I was standing in London Luton Airport, waiting in line to board a plane to Berlin. I unlocked my phone to pull up the PDF of my boarding pass and noticed a barrage of texts from my older sister.
“Her brother died.
She’s hysterical I’m hysterical.
Call the house when you can.”
“She” is none other than Maya *, my second mother, biggest confidante, closest friend. I’ve referred her as my “babysitter” for the last twenty years, but as I’ve grown older I’ve realized how much more she is to me, and how heavily I rely on her. She taught me how to tie my shoelaces, the power of kindness and to always stay true to my values. I speak to her every day.
Maya left her home country of Bermuda* over two decades ago, in search of work and a better life for her family in the United States. She joined my family in 1996 and left hers behind, and she’s sent every penny of her earnings to her daughters back home ever since. She lives in Queens* and is an active member of her church and community, choosing to spend her days off cooking meals for those in need. She gives and gives, never taking anything for herself.
Growing up with Maya by my side was undoubtedly one of the best parts of my childhood. But it was also a constant reminder of the tragedy that is our nation’s arbitrary and fragmented immigration process. I used to sit perched on Maya’s knee in front of the kitchen window as we waited for the bus to drop my sister off from school. From the age of four, I would ask why she couldn’t go home to see her family, or why they could never visit for more than a few days, or come more often. I used to cry when my family had to leave her behind if we flew to another state or country for a vacation, confused why she could drive places with us but never board a plane.
Maya is happy here. But she hasn’t been home in over twenty years. Her young daughters are now adult women. They’ve attended prestigious universities overseas and secured graduate and post-graduate degrees, thanks to her sacrifices. They’ve gotten married without their mom by their side to help them choose a beautiful white dress, without her hand to clutch as they walked down the aisle.
I’ll never forget the moment I pressed “accept” to a Skype invitation from her daughter Aliyah*, tilting the screen of my 2010 MacBook to get Maya’s face in frame. Mother and daughter laid eyes on each other for the first time in years. They erupted into joyful tears. I wiped my eyes on my sleeve as I witnessed the exchange. When I had to take back my computer to complete that night’s homework, Maya seemed happy, but the sadness in her eyes made her smile fall flat. The video chat was just another reminder of all that she has missed, and all that she will continue to miss.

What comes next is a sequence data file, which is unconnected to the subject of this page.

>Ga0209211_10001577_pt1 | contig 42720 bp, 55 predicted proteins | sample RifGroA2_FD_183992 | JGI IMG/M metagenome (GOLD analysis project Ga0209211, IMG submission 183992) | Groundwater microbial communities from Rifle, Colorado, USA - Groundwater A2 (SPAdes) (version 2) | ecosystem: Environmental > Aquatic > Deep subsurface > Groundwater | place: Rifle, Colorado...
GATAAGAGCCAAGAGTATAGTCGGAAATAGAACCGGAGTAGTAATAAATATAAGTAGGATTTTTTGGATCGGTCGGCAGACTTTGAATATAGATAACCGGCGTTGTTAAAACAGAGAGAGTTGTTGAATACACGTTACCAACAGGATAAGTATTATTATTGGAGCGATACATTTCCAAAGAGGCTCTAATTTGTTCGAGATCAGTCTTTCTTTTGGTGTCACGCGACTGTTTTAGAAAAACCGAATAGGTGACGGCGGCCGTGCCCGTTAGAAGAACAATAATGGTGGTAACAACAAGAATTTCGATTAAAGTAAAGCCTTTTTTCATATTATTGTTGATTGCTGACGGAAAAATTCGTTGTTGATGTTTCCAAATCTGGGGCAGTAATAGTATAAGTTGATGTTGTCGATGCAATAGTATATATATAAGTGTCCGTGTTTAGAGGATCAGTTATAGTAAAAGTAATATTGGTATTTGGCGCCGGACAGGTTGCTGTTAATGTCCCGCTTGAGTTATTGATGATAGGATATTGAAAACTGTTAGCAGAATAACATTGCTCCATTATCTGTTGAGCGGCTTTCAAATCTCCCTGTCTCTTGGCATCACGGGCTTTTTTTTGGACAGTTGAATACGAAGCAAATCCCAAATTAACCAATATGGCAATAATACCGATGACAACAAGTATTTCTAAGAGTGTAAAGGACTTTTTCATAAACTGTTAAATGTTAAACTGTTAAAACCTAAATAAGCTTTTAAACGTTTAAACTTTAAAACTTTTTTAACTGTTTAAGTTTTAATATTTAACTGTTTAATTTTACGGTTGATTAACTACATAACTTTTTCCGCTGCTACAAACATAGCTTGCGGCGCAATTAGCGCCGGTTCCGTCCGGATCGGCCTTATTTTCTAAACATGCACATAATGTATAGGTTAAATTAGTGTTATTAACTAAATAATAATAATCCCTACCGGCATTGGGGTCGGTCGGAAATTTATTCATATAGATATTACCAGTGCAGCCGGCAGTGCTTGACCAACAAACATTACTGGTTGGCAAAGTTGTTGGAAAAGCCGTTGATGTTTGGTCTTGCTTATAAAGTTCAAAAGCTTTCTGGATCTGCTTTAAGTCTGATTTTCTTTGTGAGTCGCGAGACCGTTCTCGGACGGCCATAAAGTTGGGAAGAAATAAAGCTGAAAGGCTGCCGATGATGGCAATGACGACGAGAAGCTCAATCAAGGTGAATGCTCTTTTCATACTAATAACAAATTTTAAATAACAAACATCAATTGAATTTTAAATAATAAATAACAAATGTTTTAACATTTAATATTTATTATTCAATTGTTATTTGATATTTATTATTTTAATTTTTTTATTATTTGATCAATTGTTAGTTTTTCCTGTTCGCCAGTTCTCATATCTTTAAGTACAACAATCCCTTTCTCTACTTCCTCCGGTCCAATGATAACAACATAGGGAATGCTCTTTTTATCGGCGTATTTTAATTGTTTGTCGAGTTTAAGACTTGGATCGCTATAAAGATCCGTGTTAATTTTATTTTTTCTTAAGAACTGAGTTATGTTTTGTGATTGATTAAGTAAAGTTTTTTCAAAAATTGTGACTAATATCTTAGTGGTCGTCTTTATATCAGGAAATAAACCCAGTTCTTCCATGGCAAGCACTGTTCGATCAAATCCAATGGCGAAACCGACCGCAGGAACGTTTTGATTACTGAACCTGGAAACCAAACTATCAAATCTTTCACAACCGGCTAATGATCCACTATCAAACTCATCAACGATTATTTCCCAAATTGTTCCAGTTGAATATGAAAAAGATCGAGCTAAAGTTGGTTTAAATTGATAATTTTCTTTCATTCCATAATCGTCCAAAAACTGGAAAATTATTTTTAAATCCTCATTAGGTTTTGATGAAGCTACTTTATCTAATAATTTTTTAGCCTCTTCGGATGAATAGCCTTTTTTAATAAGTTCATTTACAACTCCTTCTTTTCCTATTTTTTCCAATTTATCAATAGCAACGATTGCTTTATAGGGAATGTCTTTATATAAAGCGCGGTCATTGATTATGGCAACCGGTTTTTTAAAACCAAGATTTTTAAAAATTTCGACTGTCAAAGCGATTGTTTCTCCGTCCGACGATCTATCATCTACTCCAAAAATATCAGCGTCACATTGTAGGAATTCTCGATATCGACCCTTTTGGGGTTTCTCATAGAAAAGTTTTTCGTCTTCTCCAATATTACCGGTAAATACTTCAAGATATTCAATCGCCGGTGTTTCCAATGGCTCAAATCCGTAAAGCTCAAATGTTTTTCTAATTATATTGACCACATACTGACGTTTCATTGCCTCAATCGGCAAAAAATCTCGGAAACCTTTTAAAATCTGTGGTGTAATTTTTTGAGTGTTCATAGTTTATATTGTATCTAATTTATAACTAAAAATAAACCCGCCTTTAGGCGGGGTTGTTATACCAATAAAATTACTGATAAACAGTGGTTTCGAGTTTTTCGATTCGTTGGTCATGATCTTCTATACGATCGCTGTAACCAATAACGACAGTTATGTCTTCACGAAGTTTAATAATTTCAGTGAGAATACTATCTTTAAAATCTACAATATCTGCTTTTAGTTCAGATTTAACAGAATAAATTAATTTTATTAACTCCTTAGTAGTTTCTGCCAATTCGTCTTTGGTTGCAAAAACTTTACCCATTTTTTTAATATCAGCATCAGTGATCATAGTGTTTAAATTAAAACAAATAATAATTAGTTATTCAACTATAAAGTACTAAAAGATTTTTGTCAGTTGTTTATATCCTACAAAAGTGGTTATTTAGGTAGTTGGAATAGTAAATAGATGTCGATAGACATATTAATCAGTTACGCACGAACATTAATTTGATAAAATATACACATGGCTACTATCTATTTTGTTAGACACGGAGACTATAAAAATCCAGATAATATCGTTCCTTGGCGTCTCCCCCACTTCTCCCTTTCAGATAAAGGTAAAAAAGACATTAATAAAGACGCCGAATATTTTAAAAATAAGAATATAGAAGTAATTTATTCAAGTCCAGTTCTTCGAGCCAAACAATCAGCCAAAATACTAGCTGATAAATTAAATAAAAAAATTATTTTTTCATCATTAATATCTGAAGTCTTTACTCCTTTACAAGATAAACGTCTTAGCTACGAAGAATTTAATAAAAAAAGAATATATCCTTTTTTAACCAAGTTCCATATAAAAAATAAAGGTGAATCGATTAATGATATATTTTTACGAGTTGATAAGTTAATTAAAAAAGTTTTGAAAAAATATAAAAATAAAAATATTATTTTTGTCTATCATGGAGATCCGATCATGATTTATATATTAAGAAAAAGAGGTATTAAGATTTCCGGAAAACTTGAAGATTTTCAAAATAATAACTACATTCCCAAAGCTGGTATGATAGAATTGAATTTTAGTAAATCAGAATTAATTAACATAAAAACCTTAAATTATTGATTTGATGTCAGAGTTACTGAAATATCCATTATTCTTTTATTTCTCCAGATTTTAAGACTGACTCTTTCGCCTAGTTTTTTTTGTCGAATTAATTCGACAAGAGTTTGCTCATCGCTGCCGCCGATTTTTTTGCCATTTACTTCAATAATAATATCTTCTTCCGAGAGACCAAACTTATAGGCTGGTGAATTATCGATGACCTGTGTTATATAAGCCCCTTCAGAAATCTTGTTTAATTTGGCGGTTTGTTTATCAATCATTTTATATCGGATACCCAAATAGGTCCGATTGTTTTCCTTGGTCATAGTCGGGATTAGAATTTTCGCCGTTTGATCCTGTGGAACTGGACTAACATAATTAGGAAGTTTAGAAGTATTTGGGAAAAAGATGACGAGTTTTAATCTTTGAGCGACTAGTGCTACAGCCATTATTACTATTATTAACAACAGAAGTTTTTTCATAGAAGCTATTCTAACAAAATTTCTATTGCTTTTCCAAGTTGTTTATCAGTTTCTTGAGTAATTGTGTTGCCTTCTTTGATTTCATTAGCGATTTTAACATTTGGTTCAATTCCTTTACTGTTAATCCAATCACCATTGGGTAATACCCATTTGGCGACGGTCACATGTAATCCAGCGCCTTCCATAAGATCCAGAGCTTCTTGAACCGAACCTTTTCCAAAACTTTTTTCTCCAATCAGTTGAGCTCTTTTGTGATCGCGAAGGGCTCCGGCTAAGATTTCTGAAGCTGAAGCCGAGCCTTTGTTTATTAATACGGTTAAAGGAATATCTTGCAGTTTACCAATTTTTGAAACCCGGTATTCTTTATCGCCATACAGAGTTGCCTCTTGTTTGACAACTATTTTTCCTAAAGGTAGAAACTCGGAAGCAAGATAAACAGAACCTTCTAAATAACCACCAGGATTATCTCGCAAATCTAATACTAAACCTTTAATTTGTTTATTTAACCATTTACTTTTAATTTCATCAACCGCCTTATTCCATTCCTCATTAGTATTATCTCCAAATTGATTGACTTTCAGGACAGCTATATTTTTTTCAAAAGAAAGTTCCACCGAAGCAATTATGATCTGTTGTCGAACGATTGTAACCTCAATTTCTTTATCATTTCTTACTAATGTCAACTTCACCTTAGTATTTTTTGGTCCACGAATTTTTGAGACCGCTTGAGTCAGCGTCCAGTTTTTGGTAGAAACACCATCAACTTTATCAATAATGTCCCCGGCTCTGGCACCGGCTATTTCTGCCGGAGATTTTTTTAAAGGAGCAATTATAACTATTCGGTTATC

As soon as I dialed home and heard her quiet voice, the devastating consequences of this election finally crashed over me. As an “illegal immigrant,” Maya has been politically vigilant ever since she stepped foot onto American soil. Every time I’ve called her since I left for my semester abroad in London, however, I could sense the heightened anxiety in her voice. “This election is getting crazy,” she once told me as I walked home from class. I, like much of America, reassured her there was no way this discriminatory bigot could become the President of the United States. We spoke of our mutual admiration of Hillary and of our excitement about the positive changes she’d bring to our country.
Maya’s brother had been in the hospital in Bermuda for some time. I was the only member of my family she told. As soon as she spoke those sad words, my mind flashed back to when her father passed away a few years ago from a stroke—her whimpers and tear-stained face made it much more devastating because of her inability to go home and attend his funeral. She couldn’t run her fingers along his casket and hug her family members. She could not properly mourn.
Well, it’s happened again. Maya’s dear brother has passed away, and she is stuck here. Health care isn’t great in Bermuda—I knew this was coming. But that was in a different time, a world that’s changed entirely overnight. The ruler of the free world is now a racist, xenophobic bully, someone whose reign poses a very real threat to Maya’s daily life. Although it hasn’t worked in the past, I’ve grown up knowing that one day Maya could secure a green card, perhaps citizenship—she simply must. She needs to be there with me on my wedding day, she needs to be just a quick drive away when I need a warm meal served with her words of wisdom, she needs to teach me how to change my children’s diapers and how to raise them the way she raised me. Now that Donald Trump is in power, who knows if she’ll be able to get that green card, let alone stay in the country she poses absolutely no threat to?
For what seems like forever, I hunched over my tray-table, sobbing for Maya, crying for the world, praying for this nightmare to stop getting worse. But by the time the flight attendant announced that it was time to land, my eyes were dry.
We can’t let this election paralyze us. Like so many have urged, we need to take action. I know it seems daunting. I know it’s easy to feel insignificant. But change starts small, and we need to take advantage of the privileged positions we inhabit. I’m enrolling in some poli sci classes this spring so I can learn more about our government and how to at least put a Band-Aid over its gaping wounds. And I’ve made up my mind that I’m going to do everything I can to get Maya a green card. I need to give back to her all she’s given me. And if this election has taught me anything, it’s that I need to start now.
*Names and locations have been changed for purposes of safety and confidentiality.